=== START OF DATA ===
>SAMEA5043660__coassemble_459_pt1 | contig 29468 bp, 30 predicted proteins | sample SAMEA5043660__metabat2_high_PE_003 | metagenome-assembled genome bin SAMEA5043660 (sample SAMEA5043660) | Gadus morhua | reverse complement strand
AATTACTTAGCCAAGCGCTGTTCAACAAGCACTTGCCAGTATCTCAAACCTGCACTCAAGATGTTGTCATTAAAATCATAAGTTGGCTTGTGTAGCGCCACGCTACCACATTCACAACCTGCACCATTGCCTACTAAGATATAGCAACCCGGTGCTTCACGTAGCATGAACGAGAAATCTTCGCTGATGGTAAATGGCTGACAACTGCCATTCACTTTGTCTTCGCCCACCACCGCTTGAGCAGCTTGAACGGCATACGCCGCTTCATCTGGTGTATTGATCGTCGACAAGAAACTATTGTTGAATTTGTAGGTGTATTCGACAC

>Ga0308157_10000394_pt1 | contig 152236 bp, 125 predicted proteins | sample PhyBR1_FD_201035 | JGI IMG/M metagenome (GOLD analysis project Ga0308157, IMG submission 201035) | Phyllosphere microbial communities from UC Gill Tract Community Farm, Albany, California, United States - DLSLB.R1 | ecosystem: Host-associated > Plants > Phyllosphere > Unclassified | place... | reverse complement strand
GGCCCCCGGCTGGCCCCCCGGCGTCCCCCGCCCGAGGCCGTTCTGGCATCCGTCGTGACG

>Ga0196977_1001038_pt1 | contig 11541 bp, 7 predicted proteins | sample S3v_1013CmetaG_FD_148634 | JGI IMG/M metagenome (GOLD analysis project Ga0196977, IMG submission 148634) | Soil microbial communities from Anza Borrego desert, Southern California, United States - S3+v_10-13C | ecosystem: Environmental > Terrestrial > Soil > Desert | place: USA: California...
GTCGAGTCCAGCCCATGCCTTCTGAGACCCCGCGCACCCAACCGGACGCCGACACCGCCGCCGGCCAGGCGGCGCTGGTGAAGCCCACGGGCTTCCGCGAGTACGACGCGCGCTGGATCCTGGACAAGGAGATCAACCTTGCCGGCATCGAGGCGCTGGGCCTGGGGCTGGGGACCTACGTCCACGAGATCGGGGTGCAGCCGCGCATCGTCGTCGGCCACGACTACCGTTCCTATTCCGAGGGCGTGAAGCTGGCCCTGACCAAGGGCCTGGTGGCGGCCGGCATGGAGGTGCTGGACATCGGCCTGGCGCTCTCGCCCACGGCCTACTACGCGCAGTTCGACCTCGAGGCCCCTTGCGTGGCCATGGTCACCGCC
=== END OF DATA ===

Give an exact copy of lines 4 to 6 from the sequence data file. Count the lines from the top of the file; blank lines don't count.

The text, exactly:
GGCCCCCGGCTGGCCCCCCGGCGTCCCCCGCCCGAGGCCGTTCTGGCATCCGTCGTGACG

>Ga0196977_1001038_pt1 | contig 11541 bp, 7 predicted proteins | sample S3v_1013CmetaG_FD_148634 | JGI IMG/M metagenome (GOLD analysis project Ga0196977, IMG submission 148634) | Soil microbial communities from Anza Borrego desert, Southern California, United States - S3+v_10-13C | ecosystem: Environmental > Terrestrial > Soil > Desert | place: USA: California...
GTCGAGTCCAGCCCATGCCTTCTGAGACCCCGCGCACCCAACCGGACGCCGACACCGCCGCCGGCCAGGCGGCGCTGGTGAAGCCCACGGGCTTCCGCGAGTACGACGCGCGCTGGATCCTGGACAAGGAGATCAACCTTGCCGGCATCGAGGCGCTGGGCCTGGGGCTGGGGACCTACGTCCACGAGATCGGGGTGCAGCCGCGCATCGTCGTCGGCCACGACTACCGTTCCTATTCCGAGGGCGTGAAGCTGGCCCTGACCAAGGGCCTGGTGGCGGCCGGCATGGAGGTGCTGGACATCGGCCTGGCGCTCTCGCCCACGGCCTACTACGCGCAGTTCGACCTCGAGGCCCCTTGCGTGGCCATGGTCACCGCC